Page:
TiGr® Locks were certified for bicycle security by the ART® Foundation of the Netherlands in 2012.
Independent Test Video
This video shows an independent bike advocacy organization in New York City (BikeNYC.org) attempting to break a 1.25″ wide TiGr® Lock with a variety of bolt cutters.
Engineers run destructive tests using the same tools (hammers, saws, levers, shears, bolt cutters, power tools…) bike thieves are known to use.
TiGr® Locks hold up to attack testing as well as, or better than, popular u-locks, chain and folding-style bicycle locks.
In-house testing video
Hacksaw attack comparing TiGr® Bow to hardened steel u-lock shackle:
Angle grinder attack comparing TiGr® Bow sample to hardened steel u-lock shackle:
Bolt Cutter attack comparing TiGr® Bow sample to hardened steel u-lock shackle:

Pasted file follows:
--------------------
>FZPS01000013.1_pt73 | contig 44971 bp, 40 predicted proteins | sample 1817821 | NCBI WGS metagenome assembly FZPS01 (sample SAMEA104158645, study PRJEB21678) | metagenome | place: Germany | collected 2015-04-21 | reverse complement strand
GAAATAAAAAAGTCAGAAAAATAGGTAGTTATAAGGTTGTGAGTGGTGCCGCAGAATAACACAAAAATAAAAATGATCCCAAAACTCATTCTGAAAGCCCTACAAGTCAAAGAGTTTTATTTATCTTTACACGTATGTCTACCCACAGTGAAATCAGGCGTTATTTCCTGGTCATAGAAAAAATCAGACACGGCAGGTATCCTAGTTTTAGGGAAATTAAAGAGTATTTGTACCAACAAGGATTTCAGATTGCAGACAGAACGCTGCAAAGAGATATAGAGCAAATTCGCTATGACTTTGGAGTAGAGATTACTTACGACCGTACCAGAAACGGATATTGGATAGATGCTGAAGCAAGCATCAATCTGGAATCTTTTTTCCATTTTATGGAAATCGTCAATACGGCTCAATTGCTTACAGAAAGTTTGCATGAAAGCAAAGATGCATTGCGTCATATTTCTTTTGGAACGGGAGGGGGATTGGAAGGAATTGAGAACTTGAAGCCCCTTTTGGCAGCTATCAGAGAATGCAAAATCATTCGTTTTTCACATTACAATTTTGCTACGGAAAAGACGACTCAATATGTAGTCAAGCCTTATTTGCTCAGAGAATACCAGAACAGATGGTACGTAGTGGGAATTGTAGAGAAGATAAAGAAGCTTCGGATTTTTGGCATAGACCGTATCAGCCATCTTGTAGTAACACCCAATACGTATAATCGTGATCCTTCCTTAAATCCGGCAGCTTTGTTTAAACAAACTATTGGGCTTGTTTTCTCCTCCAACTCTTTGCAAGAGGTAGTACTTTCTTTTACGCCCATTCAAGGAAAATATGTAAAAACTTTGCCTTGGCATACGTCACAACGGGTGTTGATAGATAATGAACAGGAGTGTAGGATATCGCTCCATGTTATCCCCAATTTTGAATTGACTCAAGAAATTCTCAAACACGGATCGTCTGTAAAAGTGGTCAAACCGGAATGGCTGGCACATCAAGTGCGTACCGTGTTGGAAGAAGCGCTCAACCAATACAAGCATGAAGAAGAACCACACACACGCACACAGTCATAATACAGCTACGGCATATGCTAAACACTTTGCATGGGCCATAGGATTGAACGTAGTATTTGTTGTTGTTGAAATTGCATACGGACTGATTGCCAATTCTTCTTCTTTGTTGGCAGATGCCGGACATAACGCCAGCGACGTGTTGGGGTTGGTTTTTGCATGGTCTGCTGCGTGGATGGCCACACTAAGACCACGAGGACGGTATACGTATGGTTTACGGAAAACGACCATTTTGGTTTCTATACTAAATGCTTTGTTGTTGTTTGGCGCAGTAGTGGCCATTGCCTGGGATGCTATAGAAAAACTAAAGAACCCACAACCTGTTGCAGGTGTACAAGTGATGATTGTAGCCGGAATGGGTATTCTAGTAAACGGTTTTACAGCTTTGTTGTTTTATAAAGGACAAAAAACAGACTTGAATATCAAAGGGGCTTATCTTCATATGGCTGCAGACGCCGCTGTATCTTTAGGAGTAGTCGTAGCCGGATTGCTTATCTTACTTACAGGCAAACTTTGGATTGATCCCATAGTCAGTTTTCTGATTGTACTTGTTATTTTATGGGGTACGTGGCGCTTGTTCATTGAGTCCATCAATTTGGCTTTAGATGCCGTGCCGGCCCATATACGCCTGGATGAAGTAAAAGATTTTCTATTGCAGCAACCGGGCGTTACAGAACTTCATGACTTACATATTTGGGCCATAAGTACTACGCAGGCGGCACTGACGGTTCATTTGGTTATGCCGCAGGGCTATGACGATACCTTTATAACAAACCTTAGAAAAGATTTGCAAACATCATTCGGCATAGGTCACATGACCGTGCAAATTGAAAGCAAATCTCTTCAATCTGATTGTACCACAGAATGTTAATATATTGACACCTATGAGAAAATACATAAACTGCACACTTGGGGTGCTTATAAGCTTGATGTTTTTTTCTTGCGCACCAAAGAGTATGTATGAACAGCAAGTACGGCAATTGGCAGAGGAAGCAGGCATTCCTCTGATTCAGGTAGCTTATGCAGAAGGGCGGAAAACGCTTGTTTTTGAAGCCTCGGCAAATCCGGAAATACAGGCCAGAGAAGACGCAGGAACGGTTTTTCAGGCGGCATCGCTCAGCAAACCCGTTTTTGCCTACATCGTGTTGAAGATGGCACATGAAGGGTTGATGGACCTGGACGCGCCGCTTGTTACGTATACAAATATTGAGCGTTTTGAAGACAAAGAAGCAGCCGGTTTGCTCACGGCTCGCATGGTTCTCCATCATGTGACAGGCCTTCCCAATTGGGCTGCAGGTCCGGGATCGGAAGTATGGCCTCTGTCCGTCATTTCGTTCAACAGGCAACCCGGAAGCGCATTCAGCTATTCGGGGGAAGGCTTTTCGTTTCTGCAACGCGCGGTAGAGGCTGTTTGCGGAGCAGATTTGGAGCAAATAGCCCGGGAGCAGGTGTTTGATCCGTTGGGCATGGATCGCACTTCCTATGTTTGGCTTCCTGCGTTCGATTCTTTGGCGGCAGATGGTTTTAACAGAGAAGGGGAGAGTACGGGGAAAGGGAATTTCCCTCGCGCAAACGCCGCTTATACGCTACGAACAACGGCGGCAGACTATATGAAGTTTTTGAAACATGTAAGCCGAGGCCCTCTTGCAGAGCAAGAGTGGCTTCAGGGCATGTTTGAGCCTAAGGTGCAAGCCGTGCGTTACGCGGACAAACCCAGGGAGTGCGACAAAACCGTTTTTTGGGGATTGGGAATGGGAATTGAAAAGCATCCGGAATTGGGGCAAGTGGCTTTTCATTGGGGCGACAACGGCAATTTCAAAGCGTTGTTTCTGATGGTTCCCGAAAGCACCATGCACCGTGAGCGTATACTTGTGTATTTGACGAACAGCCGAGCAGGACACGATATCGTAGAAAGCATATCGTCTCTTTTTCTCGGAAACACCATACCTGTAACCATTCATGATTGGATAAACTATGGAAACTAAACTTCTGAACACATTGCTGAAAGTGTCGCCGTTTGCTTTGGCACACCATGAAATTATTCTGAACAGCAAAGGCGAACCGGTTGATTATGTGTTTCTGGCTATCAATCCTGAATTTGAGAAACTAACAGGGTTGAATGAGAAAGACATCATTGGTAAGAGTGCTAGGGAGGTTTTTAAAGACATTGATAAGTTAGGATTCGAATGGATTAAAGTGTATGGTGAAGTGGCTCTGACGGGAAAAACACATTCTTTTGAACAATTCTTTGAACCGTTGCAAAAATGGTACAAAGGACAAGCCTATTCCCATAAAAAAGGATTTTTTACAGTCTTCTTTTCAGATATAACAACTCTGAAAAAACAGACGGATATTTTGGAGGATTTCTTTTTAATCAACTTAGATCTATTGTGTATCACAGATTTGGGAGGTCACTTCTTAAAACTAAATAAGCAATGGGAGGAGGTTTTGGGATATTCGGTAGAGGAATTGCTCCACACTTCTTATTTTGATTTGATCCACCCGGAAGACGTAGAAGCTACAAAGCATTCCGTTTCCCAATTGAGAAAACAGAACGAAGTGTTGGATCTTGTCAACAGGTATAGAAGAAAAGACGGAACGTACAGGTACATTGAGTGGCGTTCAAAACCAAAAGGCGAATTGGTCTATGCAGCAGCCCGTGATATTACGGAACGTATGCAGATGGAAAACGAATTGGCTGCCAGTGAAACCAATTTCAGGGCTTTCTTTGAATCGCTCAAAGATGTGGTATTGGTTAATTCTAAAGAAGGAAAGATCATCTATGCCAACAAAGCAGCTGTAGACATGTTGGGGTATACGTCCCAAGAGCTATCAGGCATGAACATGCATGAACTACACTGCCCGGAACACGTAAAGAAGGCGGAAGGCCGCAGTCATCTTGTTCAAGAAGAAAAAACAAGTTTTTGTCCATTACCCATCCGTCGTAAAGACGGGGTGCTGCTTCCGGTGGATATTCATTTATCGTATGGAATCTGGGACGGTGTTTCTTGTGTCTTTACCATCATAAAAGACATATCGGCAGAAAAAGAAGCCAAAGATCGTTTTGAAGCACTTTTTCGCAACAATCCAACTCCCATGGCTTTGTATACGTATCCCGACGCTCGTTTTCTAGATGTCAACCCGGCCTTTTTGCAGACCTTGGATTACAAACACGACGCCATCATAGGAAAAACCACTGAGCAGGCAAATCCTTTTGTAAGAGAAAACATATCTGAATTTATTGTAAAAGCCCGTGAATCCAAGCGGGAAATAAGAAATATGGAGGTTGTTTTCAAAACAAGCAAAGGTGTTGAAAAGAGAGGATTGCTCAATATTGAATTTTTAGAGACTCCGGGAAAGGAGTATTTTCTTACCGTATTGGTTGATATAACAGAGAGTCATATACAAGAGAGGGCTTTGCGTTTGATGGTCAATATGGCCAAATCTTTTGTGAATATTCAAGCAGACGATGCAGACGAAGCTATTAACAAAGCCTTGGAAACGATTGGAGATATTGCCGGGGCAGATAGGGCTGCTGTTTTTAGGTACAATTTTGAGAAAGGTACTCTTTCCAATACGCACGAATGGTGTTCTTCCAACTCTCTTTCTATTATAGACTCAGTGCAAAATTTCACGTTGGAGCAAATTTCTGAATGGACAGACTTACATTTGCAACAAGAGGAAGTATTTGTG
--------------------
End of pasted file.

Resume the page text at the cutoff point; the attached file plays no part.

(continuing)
About bolt cutters
The videos on this page show the bolt cutters used when designing/testing the titanium shackle in 2011.
Independent laboratory testing done in 2012 confirmed that the 1.25 inch wide titanium shackle meets/exceeds bolt cutter test criteria for bicycle security.
Tens of thousands of titanium TiGr® locks are in use every day all over the world, some since 2011. There have been reports of actual bolt cutter attacks. In most cases apparent bolt cutter theft attempts leave marks on the locks, but the would-be-thief is unable to break the lock and the bike is saved. However, all locks can be broken.
TiGr® locks are appropriate for longer stops in low/moderate risk situations, for shorter stops where risk is higher, and not appropriate for long stops where risk is very high.
Please RememberAll locks reduce the risk of theft, but no lock can eliminate the risk.
Some things to consider:
- Know where the high risk areas are and avoid them.
- Lock to a secure fixture.
- Keep the lock low to the ground to make an attack more difficult.
- Lock frame and both wheels if possible and take easily removed accessories with you.
- Avoid leaving your bike locked in one place for long periods of time and avoid using the same location every day.
- Lock the bike in plain sight, and with other bikes when possible.
- Register your bike with your local police and/or a bike registration website like https://bikeindex.org/.
- Ride your bike (it’s fun)